Kyushu University Academic Staff Educational and Research Activities Database
List of Papers
Last modified date:2021.06.08

Post-doctoral Fellow / Division of Earth Environment Dynamics / Research Institute for Applied Mechanics

1. Masahiro Shiozaki, Takeshi Enomoto, Two Types of Mid-Latitudes Responses during La Niña, SOLA, 10.2151/sola.2021-016, 17, 0, 103-108, 2021.05.
2. Shiozaki Masahrio, Enomoto Takeshi, Comparison of the 2015/16 El Niño with the two previous strongest events, SOLA, 10.2151/sola.2020-003, 2020.01,

The 2015/16 El Niño is compared with the two previous strongest events, the 1982/83 and 1997/98 El Niño. The 2015/16 winter features a basin warming in the Indian Ocean, a negative sea surface temperature (SST) anomaly shifted to the north in the western Pacific Ocean in addition to a positive SST anomaly shifted to the west in the eastern Pacific Ocean. These SST distributions lead to suppressed convection in the Maritime Continent, and to a weakened Hadley circulation in the western Pacific Ocean. The eastern Asian monsoon in the 2015/16 winter was also weakened due to the dominance of the western Pacific (WP) pattern. On the other hand, the third and fourth centers of action of Pacific/North American (PNA) pattern in the 2015/16 case are obscure. This may be due to weak divergence in the eastern Pacific Ocean.

3. Masahiro Shiozaki, Takeshi Enomoto, Koutarou Takaya, Disparate Midlatitude Responses to the Eastern Pacific El Niño, Journal of Climate, 10.1175/jcli-d-20-0246.1, 34, 2, 773-786, 2021.01, Abstract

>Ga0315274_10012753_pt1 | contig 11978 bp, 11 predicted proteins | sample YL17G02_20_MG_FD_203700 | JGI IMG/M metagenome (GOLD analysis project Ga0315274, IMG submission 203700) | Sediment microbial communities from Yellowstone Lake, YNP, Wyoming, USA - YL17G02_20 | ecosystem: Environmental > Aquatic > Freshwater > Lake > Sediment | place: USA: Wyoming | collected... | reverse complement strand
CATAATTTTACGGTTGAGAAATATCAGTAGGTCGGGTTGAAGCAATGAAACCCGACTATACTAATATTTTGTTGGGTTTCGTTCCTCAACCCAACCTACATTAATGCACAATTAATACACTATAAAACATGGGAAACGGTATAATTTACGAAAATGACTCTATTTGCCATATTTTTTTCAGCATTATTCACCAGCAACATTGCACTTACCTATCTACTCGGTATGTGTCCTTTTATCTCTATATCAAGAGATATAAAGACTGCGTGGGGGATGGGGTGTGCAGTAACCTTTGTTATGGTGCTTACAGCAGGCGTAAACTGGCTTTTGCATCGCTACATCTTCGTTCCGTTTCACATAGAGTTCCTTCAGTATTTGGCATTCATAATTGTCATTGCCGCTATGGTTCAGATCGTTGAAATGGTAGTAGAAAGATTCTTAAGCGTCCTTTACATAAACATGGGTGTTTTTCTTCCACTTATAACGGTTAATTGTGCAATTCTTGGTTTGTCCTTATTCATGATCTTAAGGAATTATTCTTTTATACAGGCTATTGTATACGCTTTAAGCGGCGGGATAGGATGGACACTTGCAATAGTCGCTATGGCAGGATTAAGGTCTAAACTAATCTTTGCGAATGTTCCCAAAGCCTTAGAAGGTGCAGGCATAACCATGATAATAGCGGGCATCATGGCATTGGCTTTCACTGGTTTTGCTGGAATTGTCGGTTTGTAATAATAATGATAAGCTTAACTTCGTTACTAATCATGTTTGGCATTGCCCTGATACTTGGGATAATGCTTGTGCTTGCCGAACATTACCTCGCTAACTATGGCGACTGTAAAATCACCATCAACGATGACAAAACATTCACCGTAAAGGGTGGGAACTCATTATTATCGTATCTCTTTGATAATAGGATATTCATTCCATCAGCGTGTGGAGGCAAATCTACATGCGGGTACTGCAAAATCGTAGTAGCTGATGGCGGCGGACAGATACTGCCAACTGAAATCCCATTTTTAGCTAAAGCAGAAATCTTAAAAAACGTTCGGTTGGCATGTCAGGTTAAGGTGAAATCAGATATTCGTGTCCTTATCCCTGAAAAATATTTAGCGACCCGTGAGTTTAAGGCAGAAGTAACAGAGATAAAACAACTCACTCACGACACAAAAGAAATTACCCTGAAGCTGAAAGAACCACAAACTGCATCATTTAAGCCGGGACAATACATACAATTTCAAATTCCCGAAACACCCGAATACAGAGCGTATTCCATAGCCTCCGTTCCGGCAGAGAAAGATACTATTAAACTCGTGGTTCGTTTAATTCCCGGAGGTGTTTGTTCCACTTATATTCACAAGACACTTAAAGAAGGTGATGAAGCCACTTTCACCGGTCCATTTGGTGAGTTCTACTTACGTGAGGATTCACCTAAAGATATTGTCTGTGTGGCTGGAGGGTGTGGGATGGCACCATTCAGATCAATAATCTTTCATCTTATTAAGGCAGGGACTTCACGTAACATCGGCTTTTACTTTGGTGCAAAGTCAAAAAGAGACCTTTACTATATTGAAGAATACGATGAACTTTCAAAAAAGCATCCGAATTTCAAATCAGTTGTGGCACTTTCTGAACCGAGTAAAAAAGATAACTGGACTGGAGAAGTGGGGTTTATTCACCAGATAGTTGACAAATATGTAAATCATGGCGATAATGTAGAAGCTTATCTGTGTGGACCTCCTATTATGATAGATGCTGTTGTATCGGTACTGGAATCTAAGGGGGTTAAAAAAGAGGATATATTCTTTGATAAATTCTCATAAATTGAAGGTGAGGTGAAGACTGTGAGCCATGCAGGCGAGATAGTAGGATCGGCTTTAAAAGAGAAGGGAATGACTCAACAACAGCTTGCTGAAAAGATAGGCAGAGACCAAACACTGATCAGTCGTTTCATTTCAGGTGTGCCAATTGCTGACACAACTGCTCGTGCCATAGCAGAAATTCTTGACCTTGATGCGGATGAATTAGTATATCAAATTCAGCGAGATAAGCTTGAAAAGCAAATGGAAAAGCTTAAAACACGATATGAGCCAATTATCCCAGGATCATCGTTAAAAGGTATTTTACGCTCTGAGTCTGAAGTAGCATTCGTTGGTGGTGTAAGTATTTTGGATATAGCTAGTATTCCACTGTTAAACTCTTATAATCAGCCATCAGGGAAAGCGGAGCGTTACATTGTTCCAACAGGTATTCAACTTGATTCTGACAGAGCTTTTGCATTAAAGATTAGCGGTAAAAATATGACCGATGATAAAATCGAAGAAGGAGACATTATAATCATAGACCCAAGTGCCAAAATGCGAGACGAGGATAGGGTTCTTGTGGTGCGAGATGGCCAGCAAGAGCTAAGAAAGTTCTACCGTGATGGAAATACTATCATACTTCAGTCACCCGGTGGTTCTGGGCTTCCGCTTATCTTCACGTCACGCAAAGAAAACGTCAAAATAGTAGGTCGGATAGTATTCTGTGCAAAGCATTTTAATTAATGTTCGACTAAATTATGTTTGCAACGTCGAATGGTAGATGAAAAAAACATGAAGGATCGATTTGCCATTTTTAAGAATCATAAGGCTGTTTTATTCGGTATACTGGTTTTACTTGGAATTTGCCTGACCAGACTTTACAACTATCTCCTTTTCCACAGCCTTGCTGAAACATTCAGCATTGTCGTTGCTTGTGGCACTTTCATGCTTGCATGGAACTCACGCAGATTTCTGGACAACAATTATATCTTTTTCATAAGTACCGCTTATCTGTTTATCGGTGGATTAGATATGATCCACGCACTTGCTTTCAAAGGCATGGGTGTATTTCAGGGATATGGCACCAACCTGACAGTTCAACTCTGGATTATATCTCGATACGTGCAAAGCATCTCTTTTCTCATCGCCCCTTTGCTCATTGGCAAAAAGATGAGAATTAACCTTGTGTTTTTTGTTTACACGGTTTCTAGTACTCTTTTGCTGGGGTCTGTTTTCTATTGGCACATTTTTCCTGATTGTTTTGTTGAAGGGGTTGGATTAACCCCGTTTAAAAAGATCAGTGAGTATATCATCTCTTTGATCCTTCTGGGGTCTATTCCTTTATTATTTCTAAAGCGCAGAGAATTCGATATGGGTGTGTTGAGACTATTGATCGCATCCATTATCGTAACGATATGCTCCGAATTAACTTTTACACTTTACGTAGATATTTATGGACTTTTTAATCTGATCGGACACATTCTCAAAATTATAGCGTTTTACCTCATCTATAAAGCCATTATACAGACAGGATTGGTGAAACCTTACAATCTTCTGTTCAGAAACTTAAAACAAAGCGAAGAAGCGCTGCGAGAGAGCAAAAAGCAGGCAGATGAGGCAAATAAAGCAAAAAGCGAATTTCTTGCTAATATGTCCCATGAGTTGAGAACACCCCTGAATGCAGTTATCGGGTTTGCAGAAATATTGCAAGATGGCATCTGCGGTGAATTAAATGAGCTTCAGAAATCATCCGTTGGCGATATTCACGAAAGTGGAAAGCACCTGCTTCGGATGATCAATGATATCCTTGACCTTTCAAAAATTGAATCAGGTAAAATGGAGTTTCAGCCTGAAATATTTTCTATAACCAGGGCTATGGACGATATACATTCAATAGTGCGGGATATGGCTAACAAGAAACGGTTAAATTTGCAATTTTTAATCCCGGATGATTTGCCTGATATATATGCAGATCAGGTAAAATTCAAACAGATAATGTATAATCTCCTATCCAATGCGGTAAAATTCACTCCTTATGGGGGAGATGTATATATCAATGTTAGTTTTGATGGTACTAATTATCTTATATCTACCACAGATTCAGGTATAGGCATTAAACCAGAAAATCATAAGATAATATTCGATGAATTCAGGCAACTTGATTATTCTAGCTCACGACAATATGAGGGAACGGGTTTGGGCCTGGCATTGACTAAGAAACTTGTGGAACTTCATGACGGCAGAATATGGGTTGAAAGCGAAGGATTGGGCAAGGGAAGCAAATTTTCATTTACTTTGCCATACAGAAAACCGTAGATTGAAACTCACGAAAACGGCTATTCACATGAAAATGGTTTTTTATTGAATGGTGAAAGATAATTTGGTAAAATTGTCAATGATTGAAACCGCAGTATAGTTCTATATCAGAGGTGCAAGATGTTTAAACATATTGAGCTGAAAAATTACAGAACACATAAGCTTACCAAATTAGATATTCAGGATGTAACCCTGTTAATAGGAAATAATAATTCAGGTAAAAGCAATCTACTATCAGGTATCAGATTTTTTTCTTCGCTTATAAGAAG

To investigate the disparate influences of the eastern Pacific (EP) El Niño on the winter climate in the Far East, we conducted composite analyses using long-term reanalysis datasets. Our analysis shows that the western Pacific (WP) pattern dominates in the warm winter (typical) composite and the Pacific–North American (PNA) pattern dominates in the non-warm winter (atypical) composite. In the warm winter case, the amplitudes of the negative sea surface temperature (SST) anomalies in the western Pacific Ocean are large whereas in the non-warm winter case, these amplitudes are small. In addition, the Indian Ocean basin warming occurs following the Indian Ocean dipole mode, as seen in the warm winter composite. We investigated the dynamical mechanisms responsible for the disparate midlatitude responses to the EP El Niño by focusing on Rossby wave sources and propagation. These SST anomalies modulate the Walker and Hadley circulations and the convective activity in the western Pacific Ocean. Upper-tropospheric divergences at the midlatitudes due to the anomalous Hadley circulation result in different teleconnection patterns. In the warm winter composite, the anticyclonic anomaly in the southern part of the WP pattern is created by the upstream negative Rossby wave source, while the other cyclonic anomaly is reinforced by the northward Rossby wave propagation. The cyclonic second and fourth centers of action of the PNA pattern are created by the positive Rossby wave sources. Furthermore, the equatorial SST gradient near the date line is found be a good precursor of the winter climate in the Far East.